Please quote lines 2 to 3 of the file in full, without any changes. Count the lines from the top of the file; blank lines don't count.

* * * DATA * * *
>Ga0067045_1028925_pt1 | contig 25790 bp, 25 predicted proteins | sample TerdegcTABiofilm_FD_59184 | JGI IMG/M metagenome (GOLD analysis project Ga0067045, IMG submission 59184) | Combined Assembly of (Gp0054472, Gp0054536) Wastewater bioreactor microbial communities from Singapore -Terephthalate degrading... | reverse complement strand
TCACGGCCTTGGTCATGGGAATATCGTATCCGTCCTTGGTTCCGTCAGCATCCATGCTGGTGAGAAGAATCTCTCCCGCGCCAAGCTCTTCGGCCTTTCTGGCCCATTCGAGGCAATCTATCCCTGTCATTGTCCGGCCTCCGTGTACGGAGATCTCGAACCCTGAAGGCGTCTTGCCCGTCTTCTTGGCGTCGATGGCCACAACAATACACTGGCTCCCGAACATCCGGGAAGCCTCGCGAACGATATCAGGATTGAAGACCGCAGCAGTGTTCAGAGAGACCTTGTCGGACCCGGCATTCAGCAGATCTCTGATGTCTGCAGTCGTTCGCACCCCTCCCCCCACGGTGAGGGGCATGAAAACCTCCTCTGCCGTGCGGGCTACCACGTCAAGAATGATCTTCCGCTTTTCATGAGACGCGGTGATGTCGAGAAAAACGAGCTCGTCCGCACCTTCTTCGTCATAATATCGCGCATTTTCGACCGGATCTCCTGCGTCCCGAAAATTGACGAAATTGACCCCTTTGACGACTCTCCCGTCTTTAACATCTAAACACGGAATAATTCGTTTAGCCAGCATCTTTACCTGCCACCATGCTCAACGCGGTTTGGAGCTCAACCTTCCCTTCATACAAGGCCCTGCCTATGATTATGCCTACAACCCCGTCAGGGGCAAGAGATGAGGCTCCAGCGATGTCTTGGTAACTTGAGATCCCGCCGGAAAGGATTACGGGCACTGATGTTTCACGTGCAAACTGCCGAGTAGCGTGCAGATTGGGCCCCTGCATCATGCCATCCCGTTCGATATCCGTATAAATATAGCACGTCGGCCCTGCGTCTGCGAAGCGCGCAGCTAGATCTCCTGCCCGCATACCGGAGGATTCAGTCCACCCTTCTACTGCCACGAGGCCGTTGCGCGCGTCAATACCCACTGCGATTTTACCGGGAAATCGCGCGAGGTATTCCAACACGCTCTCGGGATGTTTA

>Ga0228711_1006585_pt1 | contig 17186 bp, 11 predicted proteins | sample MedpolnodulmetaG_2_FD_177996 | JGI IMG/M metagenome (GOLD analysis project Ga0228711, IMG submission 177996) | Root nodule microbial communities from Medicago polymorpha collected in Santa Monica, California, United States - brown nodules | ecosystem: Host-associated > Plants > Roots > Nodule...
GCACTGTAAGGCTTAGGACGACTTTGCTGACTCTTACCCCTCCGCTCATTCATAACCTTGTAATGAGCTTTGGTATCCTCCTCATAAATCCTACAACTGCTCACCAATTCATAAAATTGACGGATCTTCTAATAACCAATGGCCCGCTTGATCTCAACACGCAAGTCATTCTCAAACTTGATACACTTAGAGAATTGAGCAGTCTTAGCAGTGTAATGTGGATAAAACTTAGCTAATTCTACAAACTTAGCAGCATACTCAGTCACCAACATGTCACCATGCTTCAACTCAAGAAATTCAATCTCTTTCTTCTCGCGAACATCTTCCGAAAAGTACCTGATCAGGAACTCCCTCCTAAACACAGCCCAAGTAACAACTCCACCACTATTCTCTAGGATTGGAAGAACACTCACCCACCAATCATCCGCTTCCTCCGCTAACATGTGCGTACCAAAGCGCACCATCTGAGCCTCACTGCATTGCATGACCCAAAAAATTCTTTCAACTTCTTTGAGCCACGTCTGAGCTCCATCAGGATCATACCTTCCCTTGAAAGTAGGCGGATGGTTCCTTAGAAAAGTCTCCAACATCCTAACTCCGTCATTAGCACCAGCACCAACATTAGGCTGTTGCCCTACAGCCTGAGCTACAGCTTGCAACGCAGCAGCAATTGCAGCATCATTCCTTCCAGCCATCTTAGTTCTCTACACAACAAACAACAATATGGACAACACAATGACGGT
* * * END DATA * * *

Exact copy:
TCACGGCCTTGGTCATGGGAATATCGTATCCGTCCTTGGTTCCGTCAGCATCCATGCTGGTGAGAAGAATCTCTCCCGCGCCAAGCTCTTCGGCCTTTCTGGCCCATTCGAGGCAATCTATCCCTGTCATTGTCCGGCCTCCGTGTACGGAGATCTCGAACCCTGAAGGCGTCTTGCCCGTCTTCTTGGCGTCGATGGCCACAACAATACACTGGCTCCCGAACATCCGGGAAGCCTCGCGAACGATATCAGGATTGAAGACCGCAGCAGTGTTCAGAGAGACCTTGTCGGACCCGGCATTCAGCAGATCTCTGATGTCTGCAGTCGTTCGCACCCCTCCCCCCACGGTGAGGGGCATGAAAACCTCCTCTGCCGTGCGGGCTACCACGTCAAGAATGATCTTCCGCTTTTCATGAGACGCGGTGATGTCGAGAAAAACGAGCTCGTCCGCACCTTCTTCGTCATAATATCGCGCATTTTCGACCGGATCTCCTGCGTCCCGAAAATTGACGAAATTGACCCCTTTGACGACTCTCCCGTCTTTAACATCTAAACACGGAATAATTCGTTTAGCCAGCATCTTTACCTGCCACCATGCTCAACGCGGTTTGGAGCTCAACCTTCCCTTCATACAAGGCCCTGCCTATGATTATGCCTACAACCCCGTCAGGGGCAAGAGATGAGGCTCCAGCGATGTCTTGGTAACTTGAGATCCCGCCGGAAAGGATTACGGGCACTGATGTTTCACGTGCAAACTGCCGAGTAGCGTGCAGATTGGGCCCCTGCATCATGCCATCCCGTTCGATATCCGTATAAATATAGCACGTCGGCCCTGCGTCTGCGAAGCGCGCAGCTAGATCTCCTGCCCGCATACCGGAGGATTCAGTCCACCCTTCTACTGCCACGAGGCCGTTGCGCGCGTCAATACCCACTGCGATTTTACCGGGAAATCGCGCGAGGTATTCCAACACGCTCTCGGGATGTTTA

>Ga0228711_1006585_pt1 | contig 17186 bp, 11 predicted proteins | sample MedpolnodulmetaG_2_FD_177996 | JGI IMG/M metagenome (GOLD analysis project Ga0228711, IMG submission 177996) | Root nodule microbial communities from Medicago polymorpha collected in Santa Monica, California, United States - brown nodules | ecosystem: Host-associated > Plants > Roots > Nodule...